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  • South Dartmoor Community College
    Balland Lane
    Newton Abbot
    TQ13 7EW
  • Head: Mr Hugh Bellamy
  • T 01364 652230
  • F 01364 654069
  • E [email protected]…
  • W www.southdartm…
  • A state school for boys and girls aged from 11 to 18.
  • Boarding: No
  • Local authority: Devon
  • Pupils: 1,600; sixth formers: 300
  • Religion: Non-denominational
  • Review: View The Good Schools Guide Review
  • Ofsted:
    • Latest Overall effectiveness Requires improvement 1
      • 16-19 study programmes Good 1
      • Outcomes for children and learners Requires improvement 1
      • Quality of teaching, learning and assessment Requires improvement 1
      • Personal development, behaviour and welfare Requires improvement 1
      • Effectiveness of leadership and management Requires improvement 1
    • 1 Full inspection 8th March 2018
  • Previous Ofsted grade: Good on 14th November 2013
  • Ofsted report: View the Ofsted report

What says..

A large site, it's more like a higher education campus than a school. It has, however, been undergoing major changes – the building improvements are making a positive difference, and the new Atrium school will help to reduce numbers. The hockey team was the first state school team to be national indoor hockey champions in 2012, and the girls' cricket team has been a national finalist for the last two years. Plus there’s a golf academy on site…

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What the school says...

Converted to an academy 2011.

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What The Good Schools Guide says

Head teacher

Since 2010, Hugh Bellamy. Originally from Taunton, Bellamy studied history and education at Homerton College, Cambridge. He spent the early part of his career as deputy head at a specialist dyslexic school and then special needs co-ordinator at schools in Somerset and Wiltshire. During this time he was also a course tutor for the RSA teacher training diploma. He went on to become deputy head at West Somerset Community College for six years, before taking on ‘missionary work’ at George Pindar Community College in Scarborough. In seven years the school went from ‘failing’ to being crowned ‘the most improved school in the country.’ Bellamy is a firm believer in ‘building learning power’, a principle based around six key approaches to learning, and it is this tried and tested strategy that he has introduced...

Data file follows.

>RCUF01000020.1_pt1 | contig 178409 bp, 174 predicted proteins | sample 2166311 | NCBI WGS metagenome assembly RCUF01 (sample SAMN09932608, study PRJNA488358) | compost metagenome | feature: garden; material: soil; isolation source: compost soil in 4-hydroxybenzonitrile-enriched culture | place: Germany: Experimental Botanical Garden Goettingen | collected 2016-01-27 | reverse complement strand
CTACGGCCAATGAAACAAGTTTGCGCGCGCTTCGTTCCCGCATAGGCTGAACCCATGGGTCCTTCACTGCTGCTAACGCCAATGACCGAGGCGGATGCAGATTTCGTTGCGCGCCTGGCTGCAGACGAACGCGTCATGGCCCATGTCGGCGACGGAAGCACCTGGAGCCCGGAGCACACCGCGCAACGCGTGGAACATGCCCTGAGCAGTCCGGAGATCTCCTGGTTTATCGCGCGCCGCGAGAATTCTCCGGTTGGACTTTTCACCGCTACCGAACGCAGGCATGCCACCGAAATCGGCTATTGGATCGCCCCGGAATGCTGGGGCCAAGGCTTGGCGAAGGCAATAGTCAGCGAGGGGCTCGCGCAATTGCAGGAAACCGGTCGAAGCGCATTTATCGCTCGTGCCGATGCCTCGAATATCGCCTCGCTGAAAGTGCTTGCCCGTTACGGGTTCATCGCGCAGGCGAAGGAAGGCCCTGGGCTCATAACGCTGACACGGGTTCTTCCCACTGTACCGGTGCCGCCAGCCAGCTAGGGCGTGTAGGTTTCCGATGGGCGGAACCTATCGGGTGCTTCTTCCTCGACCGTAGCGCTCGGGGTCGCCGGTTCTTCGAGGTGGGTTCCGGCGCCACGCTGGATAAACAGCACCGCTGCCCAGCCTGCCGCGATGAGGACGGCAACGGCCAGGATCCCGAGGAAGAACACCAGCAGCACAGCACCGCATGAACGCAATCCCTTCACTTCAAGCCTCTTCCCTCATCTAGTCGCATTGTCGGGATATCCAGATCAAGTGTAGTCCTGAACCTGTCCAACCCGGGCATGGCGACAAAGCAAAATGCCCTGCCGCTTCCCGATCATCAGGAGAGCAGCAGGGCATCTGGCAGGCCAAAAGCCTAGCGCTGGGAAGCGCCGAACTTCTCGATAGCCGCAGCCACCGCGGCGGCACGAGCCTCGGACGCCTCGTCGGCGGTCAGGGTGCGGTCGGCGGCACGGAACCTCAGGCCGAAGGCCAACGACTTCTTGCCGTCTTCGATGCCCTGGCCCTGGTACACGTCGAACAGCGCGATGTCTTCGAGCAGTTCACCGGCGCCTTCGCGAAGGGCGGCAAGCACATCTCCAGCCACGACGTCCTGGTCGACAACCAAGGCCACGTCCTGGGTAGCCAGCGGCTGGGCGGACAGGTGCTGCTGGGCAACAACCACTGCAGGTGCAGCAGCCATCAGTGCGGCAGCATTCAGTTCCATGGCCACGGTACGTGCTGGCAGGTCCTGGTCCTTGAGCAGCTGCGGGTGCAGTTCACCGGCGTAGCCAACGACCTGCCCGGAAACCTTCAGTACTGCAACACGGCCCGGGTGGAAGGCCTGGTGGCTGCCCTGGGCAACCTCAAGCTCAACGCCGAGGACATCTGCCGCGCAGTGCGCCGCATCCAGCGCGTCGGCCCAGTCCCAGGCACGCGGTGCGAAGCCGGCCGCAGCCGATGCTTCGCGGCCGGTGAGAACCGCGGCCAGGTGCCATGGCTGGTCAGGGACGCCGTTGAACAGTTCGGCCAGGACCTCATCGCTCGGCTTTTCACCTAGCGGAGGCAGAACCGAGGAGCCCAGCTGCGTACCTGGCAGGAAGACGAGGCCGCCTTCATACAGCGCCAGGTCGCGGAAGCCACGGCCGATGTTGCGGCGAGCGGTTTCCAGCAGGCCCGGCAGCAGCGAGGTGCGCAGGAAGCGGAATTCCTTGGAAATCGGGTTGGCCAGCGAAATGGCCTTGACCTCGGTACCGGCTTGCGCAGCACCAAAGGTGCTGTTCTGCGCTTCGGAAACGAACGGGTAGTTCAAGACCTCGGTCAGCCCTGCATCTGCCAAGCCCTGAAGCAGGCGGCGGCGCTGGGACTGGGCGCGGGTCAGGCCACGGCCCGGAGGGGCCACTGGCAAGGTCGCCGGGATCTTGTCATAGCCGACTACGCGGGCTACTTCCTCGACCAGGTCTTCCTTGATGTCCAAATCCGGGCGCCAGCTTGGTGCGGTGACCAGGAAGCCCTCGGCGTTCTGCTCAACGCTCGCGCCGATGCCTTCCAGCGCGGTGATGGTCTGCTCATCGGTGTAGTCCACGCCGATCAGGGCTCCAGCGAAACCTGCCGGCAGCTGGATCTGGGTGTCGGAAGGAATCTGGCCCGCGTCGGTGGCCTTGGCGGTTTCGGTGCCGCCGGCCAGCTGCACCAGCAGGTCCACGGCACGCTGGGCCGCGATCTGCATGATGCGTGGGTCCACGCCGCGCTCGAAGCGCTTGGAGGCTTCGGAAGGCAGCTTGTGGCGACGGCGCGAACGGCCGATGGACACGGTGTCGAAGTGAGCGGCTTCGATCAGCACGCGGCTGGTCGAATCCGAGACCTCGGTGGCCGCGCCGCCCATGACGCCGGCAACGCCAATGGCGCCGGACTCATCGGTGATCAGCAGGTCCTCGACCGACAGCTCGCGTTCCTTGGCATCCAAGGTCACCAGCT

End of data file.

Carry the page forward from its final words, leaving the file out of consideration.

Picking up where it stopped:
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Independent schools frequently offer IGCSEs or other qualifications alongside or as an alternative to GCSE. The DfE does not record performance data for these exams so independent school GCSE data is frequently misleading; parents should check the results with the schools.

Who came from where

Who goes where

Special Education Needs

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Interpreting catchment maps

The maps show in colour where the pupils at a school came from*. Red = most pupils to Blue = fewest.

Where the map is not coloured we have no record in the previous three years of any pupils being admitted from that location based on the options chosen.

For help and explanation of our catchment maps see: Catchment maps explained

Further reading

If there are more applicants to a school than it has places for, who gets in is determined by which applicants best fulfil the admissions criteria.

Admissions criteria are often complicated, and may change from year to year. The best source of information is usually the relevant local authority website, but once you have set your sights on a school it is a good idea to ask them how they see things panning out for the year that you are interested in.

Many schools admit children based on distance from the school or a fixed catchment area. For such schools, the cut-off distance will vary from year to year, especially if the school give priority to siblings, and the pattern will be of a central core with outliers (who will mostly be siblings). Schools that admit on the basis of academic or religious selection will have a much more scattered pattern.

*The coloured areas outlined in black are Census Output Areas. These are made up of a group of neighbouring postcodes, which accounts for their odd shapes. These provide an indication, but not a precise map, of the school’s catchment: always refer to local authority and school websites for precise information.

The 'hotter' the colour the more children have been admitted.

Children get into the school from here:

most years
quite often
sometimes, but not in this year

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